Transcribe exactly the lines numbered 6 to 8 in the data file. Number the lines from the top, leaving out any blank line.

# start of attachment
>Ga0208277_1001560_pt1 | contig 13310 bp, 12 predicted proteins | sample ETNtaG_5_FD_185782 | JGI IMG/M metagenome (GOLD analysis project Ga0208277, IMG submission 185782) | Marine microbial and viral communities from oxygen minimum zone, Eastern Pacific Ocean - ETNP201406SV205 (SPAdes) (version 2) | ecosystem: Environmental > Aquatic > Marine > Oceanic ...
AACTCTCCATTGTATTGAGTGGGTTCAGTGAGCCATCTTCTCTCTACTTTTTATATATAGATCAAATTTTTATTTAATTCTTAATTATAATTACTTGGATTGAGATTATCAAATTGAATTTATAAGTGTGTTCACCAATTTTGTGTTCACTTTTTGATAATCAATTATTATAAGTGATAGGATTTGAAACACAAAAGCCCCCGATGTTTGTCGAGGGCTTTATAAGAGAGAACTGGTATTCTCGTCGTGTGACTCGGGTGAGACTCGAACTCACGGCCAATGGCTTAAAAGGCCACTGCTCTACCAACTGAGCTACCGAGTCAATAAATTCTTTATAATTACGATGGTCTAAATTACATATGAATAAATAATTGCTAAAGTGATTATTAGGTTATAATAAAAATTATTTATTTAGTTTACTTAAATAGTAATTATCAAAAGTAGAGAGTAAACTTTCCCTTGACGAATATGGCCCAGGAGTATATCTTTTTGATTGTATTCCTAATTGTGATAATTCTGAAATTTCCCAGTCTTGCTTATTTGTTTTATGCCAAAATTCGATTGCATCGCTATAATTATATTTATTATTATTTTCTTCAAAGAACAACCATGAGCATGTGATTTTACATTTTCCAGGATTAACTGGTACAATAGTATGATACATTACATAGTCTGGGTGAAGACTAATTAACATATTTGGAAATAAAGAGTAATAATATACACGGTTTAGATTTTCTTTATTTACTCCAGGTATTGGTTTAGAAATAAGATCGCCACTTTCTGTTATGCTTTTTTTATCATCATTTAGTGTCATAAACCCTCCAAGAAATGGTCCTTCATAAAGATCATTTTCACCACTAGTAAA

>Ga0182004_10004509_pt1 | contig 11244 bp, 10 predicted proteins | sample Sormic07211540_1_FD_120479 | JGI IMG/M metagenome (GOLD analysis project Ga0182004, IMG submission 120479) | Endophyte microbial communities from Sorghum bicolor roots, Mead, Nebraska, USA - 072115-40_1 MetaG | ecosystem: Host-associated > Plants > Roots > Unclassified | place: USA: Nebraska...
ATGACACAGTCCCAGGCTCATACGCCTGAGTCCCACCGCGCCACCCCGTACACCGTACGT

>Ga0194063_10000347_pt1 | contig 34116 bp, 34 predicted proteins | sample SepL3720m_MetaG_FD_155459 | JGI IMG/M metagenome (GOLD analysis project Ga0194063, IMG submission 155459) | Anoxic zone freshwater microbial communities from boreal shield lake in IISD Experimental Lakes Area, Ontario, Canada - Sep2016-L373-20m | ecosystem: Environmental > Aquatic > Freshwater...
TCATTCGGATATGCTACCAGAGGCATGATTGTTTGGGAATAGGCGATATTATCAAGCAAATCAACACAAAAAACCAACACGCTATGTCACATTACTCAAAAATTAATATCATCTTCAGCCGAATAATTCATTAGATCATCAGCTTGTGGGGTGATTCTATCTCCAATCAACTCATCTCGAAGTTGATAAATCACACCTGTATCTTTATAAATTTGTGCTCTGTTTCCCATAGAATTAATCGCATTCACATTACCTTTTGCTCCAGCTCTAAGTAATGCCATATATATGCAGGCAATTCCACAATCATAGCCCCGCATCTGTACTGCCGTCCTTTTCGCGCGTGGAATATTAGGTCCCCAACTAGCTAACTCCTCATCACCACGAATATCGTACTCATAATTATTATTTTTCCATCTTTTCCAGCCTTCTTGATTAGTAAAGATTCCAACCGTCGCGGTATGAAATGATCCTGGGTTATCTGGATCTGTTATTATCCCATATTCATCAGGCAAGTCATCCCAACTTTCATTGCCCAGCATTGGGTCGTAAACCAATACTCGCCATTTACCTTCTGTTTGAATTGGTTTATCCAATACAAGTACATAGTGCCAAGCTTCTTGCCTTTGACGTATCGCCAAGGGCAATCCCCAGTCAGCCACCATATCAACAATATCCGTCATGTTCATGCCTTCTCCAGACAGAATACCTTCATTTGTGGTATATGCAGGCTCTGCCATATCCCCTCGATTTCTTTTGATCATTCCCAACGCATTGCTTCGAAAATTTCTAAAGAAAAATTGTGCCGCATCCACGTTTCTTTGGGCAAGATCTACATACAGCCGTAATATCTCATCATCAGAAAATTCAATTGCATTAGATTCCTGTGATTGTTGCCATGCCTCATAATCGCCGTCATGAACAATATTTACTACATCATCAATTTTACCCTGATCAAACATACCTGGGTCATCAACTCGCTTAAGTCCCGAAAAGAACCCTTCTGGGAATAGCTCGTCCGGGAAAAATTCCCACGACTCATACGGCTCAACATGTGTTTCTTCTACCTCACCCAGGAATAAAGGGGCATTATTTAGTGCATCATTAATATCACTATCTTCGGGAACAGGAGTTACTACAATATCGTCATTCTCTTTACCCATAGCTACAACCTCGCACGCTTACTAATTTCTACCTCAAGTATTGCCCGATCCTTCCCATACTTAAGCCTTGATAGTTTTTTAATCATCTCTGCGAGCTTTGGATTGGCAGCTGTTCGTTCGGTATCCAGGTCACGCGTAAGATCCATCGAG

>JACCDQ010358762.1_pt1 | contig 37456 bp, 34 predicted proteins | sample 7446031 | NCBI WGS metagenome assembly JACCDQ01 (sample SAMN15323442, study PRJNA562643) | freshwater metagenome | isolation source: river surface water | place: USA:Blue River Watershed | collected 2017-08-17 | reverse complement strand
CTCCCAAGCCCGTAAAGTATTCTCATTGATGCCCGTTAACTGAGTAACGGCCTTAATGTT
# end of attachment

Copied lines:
TCATTCGGATATGCTACCAGAGGCATGATTGTTTGGGAATAGGCGATATTATCAAGCAAATCAACACAAAAAACCAACACGCTATGTCACATTACTCAAAAATTAATATCATCTTCAGCCGAATAATTCATTAGATCATCAGCTTGTGGGGTGATTCTATCTCCAATCAACTCATCTCGAAGTTGATAAATCACACCTGTATCTTTATAAATTTGTGCTCTGTTTCCCATAGAATTAATCGCATTCACATTACCTTTTGCTCCAGCTCTAAGTAATGCCATATATATGCAGGCAATTCCACAATCATAGCCCCGCATCTGTACTGCCGTCCTTTTCGCGCGTGGAATATTAGGTCCCCAACTAGCTAACTCCTCATCACCACGAATATCGTACTCATAATTATTATTTTTCCATCTTTTCCAGCCTTCTTGATTAGTAAAGATTCCAACCGTCGCGGTATGAAATGATCCTGGGTTATCTGGATCTGTTATTATCCCATATTCATCAGGCAAGTCATCCCAACTTTCATTGCCCAGCATTGGGTCGTAAACCAATACTCGCCATTTACCTTCTGTTTGAATTGGTTTATCCAATACAAGTACATAGTGCCAAGCTTCTTGCCTTTGACGTATCGCCAAGGGCAATCCCCAGTCAGCCACCATATCAACAATATCCGTCATGTTCATGCCTTCTCCAGACAGAATACCTTCATTTGTGGTATATGCAGGCTCTGCCATATCCCCTCGATTTCTTTTGATCATTCCCAACGCATTGCTTCGAAAATTTCTAAAGAAAAATTGTGCCGCATCCACGTTTCTTTGGGCAAGATCTACATACAGCCGTAATATCTCATCATCAGAAAATTCAATTGCATTAGATTCCTGTGATTGTTGCCATGCCTCATAATCGCCGTCATGAACAATATTTACTACATCATCAATTTTACCCTGATCAAACATACCTGGGTCATCAACTCGCTTAAGTCCCGAAAAGAACCCTTCTGGGAATAGCTCGTCCGGGAAAAATTCCCACGACTCATACGGCTCAACATGTGTTTCTTCTACCTCACCCAGGAATAAAGGGGCATTATTTAGTGCATCATTAATATCACTATCTTCGGGAACAGGAGTTACTACAATATCGTCATTCTCTTTACCCATAGCTACAACCTCGCACGCTTACTAATTTCTACCTCAAGTATTGCCCGATCCTTCCCATACTTAAGCCTTGATAGTTTTTTAATCATCTCTGCGAGCTTTGGATTGGCAGCTGTTCGTTCGGTATCCAGGTCACGCGTAAGATCCATCGAG

>JACCDQ010358762.1_pt1 | contig 37456 bp, 34 predicted proteins | sample 7446031 | NCBI WGS metagenome assembly JACCDQ01 (sample SAMN15323442, study PRJNA562643) | freshwater metagenome | isolation source: river surface water | place: USA:Blue River Watershed | collected 2017-08-17 | reverse complement strand
CTCCCAAGCCCGTAAAGTATTCTCATTGATGCCCGTTAACTGAGTAACGGCCTTAATGTT